St. Paul, Minn. – Newly revised criteria for diagnosing headaches reflects a better understanding of some disorders and the identification of new ones, according to a special article published in the “Views & Reviews” section of the August 10 issue of Neurology, the scientific journal of the American Academy of Neurology. Some of the new additions are chronic migraine, hypnic headache and hemicrania continua.
The criteria of the International Headache Society (IHS) have been an accepted diagnostic standard since the first edition appeared in 1988. In “Views & Reviews” an international group of headache specialists recapped the second edition of The International Classification of Headache Disorders that was released earlier this year.
“We believe that having well-specified consensus criteria will provide a firm foundation for improving diagnosis and treatment,” said article author Richard B. Lipton, MD, a neurologist at Albert Einstein College of Medicine in Bronx, N.Y. “A number of clinically important, treatable and previously undefined disorders were added.”
Primary headaches – whose diagnoses require the exclusion of any other disorder that might be the cause of the headache – are divided into four categories: migraine, tension-type headache, cluster headache and other primary headaches. Each category is further broken into subtypes. In the second edition, migraine added a subtype for “chronic migraine,” defined as a migraine lasting 15 or more days per month for three or more months, without medication overuse.
Tension-type headache – the most common primary headache – was revised into three subtypes: infrequent episodic, frequent episodic and chronic. Unlike migraine, tension-type headache is characterized as non-pulsating, mild-to-moderate intensity and no aggravation by routine activity.
Trigeminal autonomic cephalalgias (headaches involving the trigeminal nerve) were added to cluster headache in the second edition. Cluster headache is characterized by sharp, drilling or stabbing pain. Also added was episodic paroxysmal hemicrania, which consists of at least 20 severe yet brief attacks in the span of a few days, followed by an attack-free interval of one month or more.
The miscellaneous category for other primary headaches introduced hypnic headache (short-lived attacks of nocturnal head pain), primary thunderclap headache (severe, abrupt pain similar to a brain aneurysm) and new daily-persistent headache (daily, constant headache present for more than three months).
“Chronic daily headache” is excluded from the revised edition. To classify chronic daily headache, one option is the Silberstein and Lipton criteria which divide the syndrome into transformed migraine (similar to chronic migraine in the IHS second edition), chronic tension-type headache, new daily-persistent headache and hemicrania continua (continuous pain in one side of the head).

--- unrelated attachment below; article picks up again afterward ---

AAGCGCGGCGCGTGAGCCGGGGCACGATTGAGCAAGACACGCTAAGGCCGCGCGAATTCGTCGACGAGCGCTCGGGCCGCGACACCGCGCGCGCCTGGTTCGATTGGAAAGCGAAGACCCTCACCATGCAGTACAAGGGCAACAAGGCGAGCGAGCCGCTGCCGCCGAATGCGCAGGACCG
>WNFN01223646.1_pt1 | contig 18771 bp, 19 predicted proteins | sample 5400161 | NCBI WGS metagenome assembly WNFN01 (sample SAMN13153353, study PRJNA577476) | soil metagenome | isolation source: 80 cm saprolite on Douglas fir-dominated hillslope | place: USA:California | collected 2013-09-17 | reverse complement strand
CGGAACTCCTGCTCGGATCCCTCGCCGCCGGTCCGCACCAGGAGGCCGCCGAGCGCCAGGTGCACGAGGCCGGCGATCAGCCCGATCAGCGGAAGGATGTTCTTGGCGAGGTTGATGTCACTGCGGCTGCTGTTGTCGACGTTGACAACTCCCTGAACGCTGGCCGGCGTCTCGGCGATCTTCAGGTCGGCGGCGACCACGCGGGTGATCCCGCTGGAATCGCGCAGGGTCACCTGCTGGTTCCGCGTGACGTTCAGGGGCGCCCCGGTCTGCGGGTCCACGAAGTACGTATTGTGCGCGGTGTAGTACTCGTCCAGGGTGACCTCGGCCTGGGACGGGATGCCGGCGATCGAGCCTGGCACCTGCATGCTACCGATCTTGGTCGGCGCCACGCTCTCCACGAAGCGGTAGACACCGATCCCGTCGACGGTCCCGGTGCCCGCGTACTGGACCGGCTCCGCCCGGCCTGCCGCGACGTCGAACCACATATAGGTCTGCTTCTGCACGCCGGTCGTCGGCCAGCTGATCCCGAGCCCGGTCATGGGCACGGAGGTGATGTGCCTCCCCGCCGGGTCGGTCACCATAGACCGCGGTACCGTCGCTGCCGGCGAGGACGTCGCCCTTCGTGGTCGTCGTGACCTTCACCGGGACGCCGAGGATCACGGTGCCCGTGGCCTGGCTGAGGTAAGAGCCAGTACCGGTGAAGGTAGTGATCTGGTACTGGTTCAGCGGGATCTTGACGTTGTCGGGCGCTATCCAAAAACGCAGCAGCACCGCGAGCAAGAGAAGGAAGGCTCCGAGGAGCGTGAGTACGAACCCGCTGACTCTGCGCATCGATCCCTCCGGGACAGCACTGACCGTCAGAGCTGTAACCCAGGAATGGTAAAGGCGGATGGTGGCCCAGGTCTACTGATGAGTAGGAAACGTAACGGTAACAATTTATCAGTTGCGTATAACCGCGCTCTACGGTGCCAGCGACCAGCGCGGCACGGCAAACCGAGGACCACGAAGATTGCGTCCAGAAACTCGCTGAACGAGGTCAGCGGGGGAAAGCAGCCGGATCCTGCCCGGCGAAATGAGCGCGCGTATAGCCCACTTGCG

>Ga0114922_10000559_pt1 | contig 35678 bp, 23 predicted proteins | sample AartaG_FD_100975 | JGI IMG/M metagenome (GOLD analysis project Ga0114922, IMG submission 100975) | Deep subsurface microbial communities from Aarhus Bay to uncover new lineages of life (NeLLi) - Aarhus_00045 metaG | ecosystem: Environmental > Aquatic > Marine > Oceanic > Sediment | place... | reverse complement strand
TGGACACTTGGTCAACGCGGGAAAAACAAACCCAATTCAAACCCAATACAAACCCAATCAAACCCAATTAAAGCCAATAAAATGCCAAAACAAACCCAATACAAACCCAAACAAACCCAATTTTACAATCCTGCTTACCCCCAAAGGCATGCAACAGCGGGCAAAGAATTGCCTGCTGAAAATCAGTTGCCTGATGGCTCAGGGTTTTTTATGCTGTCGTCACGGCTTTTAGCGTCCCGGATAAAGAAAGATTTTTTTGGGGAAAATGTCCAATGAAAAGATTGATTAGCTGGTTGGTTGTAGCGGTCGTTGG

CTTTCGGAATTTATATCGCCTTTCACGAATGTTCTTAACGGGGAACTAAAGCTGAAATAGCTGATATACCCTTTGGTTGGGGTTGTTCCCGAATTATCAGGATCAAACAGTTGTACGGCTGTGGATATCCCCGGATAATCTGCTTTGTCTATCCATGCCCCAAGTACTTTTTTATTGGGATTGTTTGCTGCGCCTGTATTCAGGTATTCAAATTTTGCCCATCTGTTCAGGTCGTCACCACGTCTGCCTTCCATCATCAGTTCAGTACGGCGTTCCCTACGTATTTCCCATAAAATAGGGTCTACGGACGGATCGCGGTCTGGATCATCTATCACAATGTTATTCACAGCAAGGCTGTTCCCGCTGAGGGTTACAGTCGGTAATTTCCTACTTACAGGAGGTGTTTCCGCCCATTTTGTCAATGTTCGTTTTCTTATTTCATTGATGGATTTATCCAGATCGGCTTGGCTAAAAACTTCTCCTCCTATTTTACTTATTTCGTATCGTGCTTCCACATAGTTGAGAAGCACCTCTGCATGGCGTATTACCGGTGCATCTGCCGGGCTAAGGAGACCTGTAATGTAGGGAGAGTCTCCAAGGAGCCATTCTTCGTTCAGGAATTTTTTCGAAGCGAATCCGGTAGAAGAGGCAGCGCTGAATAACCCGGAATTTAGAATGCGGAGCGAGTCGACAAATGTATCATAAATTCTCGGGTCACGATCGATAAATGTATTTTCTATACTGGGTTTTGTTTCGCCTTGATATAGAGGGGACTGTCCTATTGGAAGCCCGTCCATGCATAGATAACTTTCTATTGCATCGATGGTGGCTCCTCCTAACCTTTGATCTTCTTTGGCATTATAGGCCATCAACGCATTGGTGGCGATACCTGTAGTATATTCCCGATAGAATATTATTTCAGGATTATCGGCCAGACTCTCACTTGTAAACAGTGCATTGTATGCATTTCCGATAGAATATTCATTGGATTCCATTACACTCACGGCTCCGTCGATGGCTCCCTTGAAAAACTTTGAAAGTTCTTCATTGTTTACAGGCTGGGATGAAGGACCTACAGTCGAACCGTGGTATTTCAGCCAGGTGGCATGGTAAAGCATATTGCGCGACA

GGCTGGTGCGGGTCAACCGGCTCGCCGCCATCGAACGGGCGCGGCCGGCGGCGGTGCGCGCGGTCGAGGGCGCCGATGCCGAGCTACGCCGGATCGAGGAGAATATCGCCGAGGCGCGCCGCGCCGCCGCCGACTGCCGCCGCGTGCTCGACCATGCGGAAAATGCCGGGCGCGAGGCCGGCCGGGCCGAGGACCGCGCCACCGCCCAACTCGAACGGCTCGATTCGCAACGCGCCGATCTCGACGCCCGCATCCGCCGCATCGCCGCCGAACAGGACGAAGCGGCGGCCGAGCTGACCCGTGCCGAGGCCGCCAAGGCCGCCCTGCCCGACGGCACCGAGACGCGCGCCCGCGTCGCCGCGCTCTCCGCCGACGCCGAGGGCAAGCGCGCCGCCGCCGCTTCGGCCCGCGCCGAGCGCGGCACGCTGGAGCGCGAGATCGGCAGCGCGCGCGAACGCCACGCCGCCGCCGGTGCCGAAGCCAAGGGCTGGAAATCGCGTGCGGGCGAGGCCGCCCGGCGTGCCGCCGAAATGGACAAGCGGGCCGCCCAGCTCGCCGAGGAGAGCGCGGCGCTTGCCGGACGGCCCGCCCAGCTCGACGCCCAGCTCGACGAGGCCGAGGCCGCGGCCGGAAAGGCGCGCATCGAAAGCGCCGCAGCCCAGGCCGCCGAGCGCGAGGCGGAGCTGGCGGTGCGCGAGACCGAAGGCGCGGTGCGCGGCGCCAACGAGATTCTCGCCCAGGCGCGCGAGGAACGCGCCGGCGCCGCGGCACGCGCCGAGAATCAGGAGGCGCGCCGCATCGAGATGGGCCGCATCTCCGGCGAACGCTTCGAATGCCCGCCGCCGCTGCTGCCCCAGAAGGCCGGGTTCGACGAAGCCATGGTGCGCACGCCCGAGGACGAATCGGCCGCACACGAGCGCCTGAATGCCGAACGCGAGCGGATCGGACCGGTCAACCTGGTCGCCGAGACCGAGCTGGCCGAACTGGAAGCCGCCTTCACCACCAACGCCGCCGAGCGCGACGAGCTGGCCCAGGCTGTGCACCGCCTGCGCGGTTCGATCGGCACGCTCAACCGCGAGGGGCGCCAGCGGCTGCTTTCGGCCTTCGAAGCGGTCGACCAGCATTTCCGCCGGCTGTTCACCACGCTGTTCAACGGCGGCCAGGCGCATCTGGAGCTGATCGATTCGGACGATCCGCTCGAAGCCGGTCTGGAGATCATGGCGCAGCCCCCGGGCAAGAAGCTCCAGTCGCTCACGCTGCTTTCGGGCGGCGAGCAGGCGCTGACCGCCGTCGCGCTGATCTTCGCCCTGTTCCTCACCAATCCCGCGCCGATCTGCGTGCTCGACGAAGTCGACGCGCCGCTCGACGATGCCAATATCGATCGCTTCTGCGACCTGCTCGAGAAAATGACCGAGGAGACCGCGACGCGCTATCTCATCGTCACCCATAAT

The authors also outline a diagnostic “algorithm,” or step-by-step procedure, based on frequency and duration of headaches. The first step is to determine whether a secondary headache is present (due to another underlying disorder).
“If there is no secondary headache, the physician can proceed to diagnosing a primary headache disorder,” said Lipton, who chaired the migraine subcommittee of the revised edition. “Is the headache frequency low to moderate or high, meaning 15 days or more per month? Does the headache last less than four hours or more? Is there a trigger such as coughing or physical exertion?”
In addition, a system for recognizing the importance of genetics was incorporated so that a disorder like familial hemiplegic migraine can now be defined in terms of specific genetic mutations, Lipton noted.
The classification committee of The International Classification of Headache Disorders was chaired by Jes Olesen, MD, PhD, of Glostrup Hospital in Copenhagen, Denmark. The second edition is available on the IHS Website at www.i-h-s.org.
The American Academy of Neurology, an association of more than 19,000 neurologists and neuroscience professionals, is dedicated to improving patient care through education and research. A neurologist is a doctor with specialized training in diagnosing, treating and managing disorders of the brain and nervous system such as stroke, Alzheimer's disease, epilepsy, Parkinson's disease, autism and multiple sclerosis.
For more information about the American Academy of Neurology, visit www.aan.com.
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